[1]John Hazeltine, a prominent resident of Upton.

[2]Rev. Oliver Peabody of Natick.

[3]Rev. Thomas Weld of Upton.

[4]Of Hopkinton.

[5]See SHG, 6:430, and Manual of the First Congregational Church in Hopkinton, Mass. (Boston, 1881), 27-28.

[6]David Goddard, a New-Light minister at Leicester.

[7]Daniel Denny of Leicester.  Emory Washburn, Historical Sketches of the Town of Leicester (Boston, 1860), 354-55.

February 2, 1744

1744 February 2 (Thursday).  I gave Mr. Coollidge what Serious and affectionate Admonitions I could.  The Lord add his Blessing!  My wife and I rode over to Mrs. McAllisters to visit her in great Trouble and near her time.  N.B. Mrs. Thankful Rice[1] met me with a Confession written with her own Hand of her Drunkenness — but could not give her Encouragement that I would read it, except she would reform, at least give better Tokens of it than she had ever yet done.  The Comet appears larger, the Stream from it much greater than a Month agoe.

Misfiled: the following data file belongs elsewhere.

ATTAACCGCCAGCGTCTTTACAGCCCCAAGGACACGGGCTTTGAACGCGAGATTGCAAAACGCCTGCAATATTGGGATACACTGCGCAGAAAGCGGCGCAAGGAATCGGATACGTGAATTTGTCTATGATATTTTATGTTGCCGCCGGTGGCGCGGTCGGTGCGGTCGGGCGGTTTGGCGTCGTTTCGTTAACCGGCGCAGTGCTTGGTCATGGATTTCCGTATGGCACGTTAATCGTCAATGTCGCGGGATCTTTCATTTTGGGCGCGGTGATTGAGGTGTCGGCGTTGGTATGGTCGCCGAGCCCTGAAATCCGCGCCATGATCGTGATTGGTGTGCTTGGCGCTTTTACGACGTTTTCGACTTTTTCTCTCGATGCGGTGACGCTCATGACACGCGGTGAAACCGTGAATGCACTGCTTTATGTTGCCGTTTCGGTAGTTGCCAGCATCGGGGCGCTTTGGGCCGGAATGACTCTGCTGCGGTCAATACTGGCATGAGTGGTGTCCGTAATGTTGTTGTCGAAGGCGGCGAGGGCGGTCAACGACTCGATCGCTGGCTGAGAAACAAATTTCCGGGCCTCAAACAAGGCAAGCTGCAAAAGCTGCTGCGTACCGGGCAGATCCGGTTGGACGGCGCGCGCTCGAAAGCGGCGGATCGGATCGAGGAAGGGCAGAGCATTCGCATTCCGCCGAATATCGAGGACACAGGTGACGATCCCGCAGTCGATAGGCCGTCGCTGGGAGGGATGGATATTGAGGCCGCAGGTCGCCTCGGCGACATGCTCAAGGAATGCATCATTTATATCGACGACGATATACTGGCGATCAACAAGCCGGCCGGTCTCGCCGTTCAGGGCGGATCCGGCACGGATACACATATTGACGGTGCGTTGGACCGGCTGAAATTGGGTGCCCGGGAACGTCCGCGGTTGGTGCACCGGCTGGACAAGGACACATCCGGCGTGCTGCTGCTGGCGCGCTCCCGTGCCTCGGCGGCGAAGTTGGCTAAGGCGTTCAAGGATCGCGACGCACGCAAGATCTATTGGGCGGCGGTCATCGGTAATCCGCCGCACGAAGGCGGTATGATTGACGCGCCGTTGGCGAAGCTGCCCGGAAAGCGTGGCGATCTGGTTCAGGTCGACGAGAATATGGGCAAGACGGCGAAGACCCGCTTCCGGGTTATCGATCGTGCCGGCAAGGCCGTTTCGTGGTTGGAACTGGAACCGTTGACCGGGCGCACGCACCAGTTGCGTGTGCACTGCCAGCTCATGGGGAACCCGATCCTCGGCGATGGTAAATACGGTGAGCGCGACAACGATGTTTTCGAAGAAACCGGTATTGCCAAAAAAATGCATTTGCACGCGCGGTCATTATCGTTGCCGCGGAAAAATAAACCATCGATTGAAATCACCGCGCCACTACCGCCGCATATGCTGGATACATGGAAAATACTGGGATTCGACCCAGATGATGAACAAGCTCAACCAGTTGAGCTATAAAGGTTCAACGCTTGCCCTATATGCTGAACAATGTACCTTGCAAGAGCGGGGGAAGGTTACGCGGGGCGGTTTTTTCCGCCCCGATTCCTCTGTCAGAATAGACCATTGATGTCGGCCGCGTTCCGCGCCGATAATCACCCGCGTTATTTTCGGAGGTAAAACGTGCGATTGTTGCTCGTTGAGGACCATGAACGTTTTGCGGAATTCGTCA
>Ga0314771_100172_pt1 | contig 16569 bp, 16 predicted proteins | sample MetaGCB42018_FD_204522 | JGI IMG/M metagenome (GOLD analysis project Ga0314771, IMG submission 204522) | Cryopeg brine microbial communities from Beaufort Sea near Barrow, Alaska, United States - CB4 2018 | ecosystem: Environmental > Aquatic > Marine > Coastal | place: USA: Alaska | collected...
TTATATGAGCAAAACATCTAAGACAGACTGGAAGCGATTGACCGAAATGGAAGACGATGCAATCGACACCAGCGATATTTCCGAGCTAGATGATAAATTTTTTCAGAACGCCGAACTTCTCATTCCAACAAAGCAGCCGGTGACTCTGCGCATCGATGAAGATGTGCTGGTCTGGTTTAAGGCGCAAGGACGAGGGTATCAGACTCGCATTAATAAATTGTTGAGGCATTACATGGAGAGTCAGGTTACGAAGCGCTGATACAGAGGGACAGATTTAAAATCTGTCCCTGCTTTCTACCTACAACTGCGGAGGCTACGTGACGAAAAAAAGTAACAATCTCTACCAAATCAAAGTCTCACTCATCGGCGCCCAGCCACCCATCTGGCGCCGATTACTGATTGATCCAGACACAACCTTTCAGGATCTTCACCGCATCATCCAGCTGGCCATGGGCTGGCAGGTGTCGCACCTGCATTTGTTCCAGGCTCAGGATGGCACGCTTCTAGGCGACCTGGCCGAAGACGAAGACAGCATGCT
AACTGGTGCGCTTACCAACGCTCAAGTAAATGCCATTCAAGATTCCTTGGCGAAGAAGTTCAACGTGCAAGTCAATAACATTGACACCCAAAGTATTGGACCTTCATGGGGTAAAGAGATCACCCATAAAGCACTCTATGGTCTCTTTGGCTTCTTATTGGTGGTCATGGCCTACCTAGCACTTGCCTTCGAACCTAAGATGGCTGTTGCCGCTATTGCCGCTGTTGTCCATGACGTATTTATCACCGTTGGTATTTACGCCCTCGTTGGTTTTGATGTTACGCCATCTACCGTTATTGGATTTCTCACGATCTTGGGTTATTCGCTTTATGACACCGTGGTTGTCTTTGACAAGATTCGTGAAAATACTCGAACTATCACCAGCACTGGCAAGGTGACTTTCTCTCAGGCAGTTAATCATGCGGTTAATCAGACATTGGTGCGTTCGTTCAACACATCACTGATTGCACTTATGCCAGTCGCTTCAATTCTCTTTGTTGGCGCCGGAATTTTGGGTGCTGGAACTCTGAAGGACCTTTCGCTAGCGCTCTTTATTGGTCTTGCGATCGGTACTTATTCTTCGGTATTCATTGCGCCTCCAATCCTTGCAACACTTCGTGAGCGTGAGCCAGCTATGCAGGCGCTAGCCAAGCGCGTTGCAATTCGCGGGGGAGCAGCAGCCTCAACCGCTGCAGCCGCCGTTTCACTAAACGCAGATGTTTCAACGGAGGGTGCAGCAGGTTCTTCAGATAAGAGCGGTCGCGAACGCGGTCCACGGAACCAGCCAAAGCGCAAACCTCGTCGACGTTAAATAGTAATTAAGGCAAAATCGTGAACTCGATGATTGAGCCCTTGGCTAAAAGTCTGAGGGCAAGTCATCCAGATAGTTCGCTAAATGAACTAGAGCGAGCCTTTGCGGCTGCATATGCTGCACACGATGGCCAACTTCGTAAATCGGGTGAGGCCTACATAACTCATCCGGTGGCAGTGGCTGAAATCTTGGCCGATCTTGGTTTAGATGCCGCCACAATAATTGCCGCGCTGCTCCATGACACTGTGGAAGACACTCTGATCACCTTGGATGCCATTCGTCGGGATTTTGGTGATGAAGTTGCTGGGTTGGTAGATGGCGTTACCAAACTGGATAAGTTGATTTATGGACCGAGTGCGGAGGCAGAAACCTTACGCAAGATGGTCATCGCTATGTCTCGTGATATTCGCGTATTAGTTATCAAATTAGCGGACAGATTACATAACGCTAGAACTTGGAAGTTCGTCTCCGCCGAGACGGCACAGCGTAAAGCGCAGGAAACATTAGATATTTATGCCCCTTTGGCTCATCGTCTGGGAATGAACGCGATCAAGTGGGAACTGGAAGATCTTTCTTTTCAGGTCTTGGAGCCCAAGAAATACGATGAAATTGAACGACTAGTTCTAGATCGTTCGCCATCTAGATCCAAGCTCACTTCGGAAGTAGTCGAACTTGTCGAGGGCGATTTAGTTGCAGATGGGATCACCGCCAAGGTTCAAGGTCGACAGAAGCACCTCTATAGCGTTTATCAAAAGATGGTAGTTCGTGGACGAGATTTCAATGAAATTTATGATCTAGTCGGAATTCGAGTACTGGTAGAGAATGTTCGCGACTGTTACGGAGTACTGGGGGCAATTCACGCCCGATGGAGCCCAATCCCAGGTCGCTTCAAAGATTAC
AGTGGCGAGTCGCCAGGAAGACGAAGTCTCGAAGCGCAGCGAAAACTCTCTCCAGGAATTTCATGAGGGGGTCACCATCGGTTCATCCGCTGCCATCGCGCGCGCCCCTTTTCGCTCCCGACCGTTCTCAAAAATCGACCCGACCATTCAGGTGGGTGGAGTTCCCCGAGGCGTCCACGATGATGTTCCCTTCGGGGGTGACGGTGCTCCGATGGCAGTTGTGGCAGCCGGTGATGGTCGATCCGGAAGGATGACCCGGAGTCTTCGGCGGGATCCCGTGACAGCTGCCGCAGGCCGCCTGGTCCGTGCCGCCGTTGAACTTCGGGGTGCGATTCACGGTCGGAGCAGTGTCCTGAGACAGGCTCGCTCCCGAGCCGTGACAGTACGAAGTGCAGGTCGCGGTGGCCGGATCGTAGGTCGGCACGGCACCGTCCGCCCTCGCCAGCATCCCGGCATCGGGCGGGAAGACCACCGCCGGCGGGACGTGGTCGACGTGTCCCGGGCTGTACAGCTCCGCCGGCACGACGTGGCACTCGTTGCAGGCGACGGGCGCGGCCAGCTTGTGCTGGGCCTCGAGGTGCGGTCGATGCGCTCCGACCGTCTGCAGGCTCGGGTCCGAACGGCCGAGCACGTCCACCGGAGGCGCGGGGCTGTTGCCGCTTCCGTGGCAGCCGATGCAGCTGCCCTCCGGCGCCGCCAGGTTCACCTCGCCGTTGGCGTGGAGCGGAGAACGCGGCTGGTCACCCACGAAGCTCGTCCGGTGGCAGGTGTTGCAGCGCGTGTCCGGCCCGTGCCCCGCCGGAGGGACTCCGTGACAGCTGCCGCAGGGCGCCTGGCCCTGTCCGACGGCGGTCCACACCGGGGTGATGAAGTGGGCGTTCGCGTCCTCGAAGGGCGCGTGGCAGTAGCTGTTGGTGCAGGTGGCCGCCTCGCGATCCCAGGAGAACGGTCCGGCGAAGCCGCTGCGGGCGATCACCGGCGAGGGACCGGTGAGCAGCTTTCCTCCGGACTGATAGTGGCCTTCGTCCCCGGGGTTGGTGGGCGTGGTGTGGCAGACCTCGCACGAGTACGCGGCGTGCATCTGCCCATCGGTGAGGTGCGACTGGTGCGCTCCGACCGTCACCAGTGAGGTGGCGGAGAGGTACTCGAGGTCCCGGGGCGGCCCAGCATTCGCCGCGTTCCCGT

[1]Wife of Josiah Rice.

February 3, 1744

1744 February 3 (Friday).  David Crossby[1] who lately made me a pair of Boots price 3.12.0 which I paid him for.  N.B. I had some free Converse with him concerning the Excesses of some in these Times.  He din’d with us.  Sent by him to Reverend Mr. Townsend[2] of Needham.

[1]Shoemaker of Shrewsbury.

[2]Rev. Jonathan Townsend (HC 1716), minister at Needham, 1720-1762.  SHG 6:150-53.

February 11, 1744

1744 February 11 (Saturday).  A Smart Snow Storm, but clear’d off p.m.  The Time appointed for Mrs. Wheelers buryal is the forenoon, so that I could not attend it.  But in the afternoon I borrow’d an Horse and went to meet them at the Grave; but meeting the young man (who return’d the buryal Cloth) a little beyond Captain Maynards, I return’d.  Have the trouble of daily dressing my Mares Legg ever since my ride to Mr. McAllisters.[1]